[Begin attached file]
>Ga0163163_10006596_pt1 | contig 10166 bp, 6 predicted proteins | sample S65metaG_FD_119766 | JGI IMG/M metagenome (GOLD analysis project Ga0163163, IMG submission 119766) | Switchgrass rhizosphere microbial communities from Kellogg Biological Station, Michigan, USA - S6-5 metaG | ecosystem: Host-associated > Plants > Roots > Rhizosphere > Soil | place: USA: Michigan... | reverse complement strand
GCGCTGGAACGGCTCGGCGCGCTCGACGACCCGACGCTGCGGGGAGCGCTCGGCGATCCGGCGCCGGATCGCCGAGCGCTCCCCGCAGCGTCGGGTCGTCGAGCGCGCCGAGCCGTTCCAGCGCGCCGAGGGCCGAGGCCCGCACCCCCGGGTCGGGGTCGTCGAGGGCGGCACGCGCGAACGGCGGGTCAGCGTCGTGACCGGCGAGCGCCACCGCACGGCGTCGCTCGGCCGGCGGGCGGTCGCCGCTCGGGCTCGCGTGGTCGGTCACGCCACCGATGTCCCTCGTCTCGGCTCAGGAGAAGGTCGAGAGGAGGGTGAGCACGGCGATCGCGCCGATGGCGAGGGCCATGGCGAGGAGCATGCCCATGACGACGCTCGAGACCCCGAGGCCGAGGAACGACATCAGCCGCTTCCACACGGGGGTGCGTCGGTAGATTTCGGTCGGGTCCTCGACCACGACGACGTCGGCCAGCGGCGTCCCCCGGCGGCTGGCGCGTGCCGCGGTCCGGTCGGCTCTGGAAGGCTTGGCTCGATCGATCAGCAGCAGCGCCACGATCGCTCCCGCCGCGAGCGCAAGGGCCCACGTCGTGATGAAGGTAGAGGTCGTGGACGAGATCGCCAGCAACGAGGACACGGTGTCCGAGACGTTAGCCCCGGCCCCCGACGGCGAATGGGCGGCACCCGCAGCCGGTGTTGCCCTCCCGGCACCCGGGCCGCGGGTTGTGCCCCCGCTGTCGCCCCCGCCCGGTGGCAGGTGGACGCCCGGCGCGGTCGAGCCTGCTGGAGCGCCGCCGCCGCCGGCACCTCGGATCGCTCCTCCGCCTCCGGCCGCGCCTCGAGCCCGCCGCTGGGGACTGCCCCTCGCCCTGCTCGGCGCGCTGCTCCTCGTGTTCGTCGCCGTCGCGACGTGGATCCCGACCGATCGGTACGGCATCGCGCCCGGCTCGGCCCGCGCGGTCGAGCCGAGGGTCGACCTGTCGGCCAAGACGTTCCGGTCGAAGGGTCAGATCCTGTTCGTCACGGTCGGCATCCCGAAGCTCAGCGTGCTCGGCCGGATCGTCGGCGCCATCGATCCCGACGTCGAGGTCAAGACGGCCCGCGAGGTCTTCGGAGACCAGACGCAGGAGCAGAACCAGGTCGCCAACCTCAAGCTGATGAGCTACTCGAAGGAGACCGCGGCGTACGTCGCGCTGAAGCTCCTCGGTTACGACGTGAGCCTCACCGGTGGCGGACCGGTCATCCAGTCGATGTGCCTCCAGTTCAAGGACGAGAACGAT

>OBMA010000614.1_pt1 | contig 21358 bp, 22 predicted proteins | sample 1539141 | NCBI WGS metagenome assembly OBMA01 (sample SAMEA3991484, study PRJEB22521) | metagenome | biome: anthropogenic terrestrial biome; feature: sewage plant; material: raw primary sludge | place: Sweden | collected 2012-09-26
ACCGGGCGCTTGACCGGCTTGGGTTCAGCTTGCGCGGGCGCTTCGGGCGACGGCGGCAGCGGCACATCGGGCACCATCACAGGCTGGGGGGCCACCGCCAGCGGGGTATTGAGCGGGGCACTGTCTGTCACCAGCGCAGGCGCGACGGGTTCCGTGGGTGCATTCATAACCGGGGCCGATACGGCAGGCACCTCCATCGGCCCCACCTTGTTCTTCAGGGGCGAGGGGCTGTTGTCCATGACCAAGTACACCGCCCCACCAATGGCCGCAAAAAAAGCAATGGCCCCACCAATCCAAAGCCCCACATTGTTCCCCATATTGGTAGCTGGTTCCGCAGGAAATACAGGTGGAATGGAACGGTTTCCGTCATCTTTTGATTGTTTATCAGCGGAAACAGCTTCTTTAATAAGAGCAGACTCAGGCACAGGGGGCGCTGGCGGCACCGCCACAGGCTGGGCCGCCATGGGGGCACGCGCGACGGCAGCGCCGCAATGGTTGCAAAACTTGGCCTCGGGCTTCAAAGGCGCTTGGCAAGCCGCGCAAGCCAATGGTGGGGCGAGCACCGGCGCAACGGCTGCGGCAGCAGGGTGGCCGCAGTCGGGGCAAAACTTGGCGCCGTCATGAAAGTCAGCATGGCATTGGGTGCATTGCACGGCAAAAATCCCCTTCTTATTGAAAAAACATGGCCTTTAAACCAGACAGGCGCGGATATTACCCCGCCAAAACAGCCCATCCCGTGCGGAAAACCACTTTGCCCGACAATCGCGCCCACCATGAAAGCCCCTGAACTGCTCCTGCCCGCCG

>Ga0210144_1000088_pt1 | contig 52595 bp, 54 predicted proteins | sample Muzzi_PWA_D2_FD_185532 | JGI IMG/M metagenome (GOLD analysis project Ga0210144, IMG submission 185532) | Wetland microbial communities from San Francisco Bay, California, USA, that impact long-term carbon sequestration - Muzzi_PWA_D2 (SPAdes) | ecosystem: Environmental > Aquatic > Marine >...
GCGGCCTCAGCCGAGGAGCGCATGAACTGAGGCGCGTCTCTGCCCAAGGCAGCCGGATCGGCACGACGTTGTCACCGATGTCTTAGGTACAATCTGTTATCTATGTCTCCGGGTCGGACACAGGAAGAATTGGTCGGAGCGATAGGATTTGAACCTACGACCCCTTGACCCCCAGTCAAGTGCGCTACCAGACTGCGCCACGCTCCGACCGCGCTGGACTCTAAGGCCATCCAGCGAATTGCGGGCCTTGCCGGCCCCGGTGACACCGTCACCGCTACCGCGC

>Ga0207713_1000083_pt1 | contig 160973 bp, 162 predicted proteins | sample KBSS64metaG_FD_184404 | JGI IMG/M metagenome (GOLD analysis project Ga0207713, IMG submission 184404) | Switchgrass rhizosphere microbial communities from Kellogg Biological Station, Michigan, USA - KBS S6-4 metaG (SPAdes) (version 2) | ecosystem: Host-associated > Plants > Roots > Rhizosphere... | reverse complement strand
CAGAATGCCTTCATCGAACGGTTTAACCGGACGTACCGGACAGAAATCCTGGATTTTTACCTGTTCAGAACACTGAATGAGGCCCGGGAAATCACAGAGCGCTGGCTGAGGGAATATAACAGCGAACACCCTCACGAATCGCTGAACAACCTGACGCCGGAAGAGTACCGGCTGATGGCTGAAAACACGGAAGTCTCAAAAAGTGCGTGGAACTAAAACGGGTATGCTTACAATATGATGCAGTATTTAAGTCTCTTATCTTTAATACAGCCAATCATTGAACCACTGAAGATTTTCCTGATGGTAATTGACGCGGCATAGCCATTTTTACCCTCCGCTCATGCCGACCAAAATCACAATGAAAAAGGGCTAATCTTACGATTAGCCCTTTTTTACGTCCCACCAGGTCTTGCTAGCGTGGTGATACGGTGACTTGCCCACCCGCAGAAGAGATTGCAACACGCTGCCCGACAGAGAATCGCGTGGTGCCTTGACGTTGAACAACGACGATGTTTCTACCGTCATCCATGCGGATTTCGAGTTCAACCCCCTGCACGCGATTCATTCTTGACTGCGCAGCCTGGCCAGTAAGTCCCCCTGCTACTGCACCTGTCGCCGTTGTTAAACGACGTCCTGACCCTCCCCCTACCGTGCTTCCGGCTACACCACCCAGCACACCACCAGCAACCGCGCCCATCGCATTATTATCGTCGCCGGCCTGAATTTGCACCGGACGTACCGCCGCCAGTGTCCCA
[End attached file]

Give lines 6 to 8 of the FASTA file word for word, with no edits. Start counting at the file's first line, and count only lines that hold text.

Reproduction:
GCGGCCTCAGCCGAGGAGCGCATGAACTGAGGCGCGTCTCTGCCCAAGGCAGCCGGATCGGCACGACGTTGTCACCGATGTCTTAGGTACAATCTGTTATCTATGTCTCCGGGTCGGACACAGGAAGAATTGGTCGGAGCGATAGGATTTGAACCTACGACCCCTTGACCCCCAGTCAAGTGCGCTACCAGACTGCGCCACGCTCCGACCGCGCTGGACTCTAAGGCCATCCAGCGAATTGCGGGCCTTGCCGGCCCCGGTGACACCGTCACCGCTACCGCGC

>Ga0207713_1000083_pt1 | contig 160973 bp, 162 predicted proteins | sample KBSS64metaG_FD_184404 | JGI IMG/M metagenome (GOLD analysis project Ga0207713, IMG submission 184404) | Switchgrass rhizosphere microbial communities from Kellogg Biological Station, Michigan, USA - KBS S6-4 metaG (SPAdes) (version 2) | ecosystem: Host-associated > Plants > Roots > Rhizosphere... | reverse complement strand
CAGAATGCCTTCATCGAACGGTTTAACCGGACGTACCGGACAGAAATCCTGGATTTTTACCTGTTCAGAACACTGAATGAGGCCCGGGAAATCACAGAGCGCTGGCTGAGGGAATATAACAGCGAACACCCTCACGAATCGCTGAACAACCTGACGCCGGAAGAGTACCGGCTGATGGCTGAAAACACGGAAGTCTCAAAAAGTGCGTGGAACTAAAACGGGTATGCTTACAATATGATGCAGTATTTAAGTCTCTTATCTTTAATACAGCCAATCATTGAACCACTGAAGATTTTCCTGATGGTAATTGACGCGGCATAGCCATTTTTACCCTCCGCTCATGCCGACCAAAATCACAATGAAAAAGGGCTAATCTTACGATTAGCCCTTTTTTACGTCCCACCAGGTCTTGCTAGCGTGGTGATACGGTGACTTGCCCACCCGCAGAAGAGATTGCAACACGCTGCCCGACAGAGAATCGCGTGGTGCCTTGACGTTGAACAACGACGATGTTTCTACCGTCATCCATGCGGATTTCGAGTTCAACCCCCTGCACGCGATTCATTCTTGACTGCGCAGCCTGGCCAGTAAGTCCCCCTGCTACTGCACCTGTCGCCGTTGTTAAACGACGTCCTGACCCTCCCCCTACCGTGCTTCCGGCTACACCACCCAGCACACCACCAGCAACCGCGCCCATCGCATTATTATCGTCGCCGGCCTGAATTTGCACCGGACGTACCGCCGCCAGTGTCCCA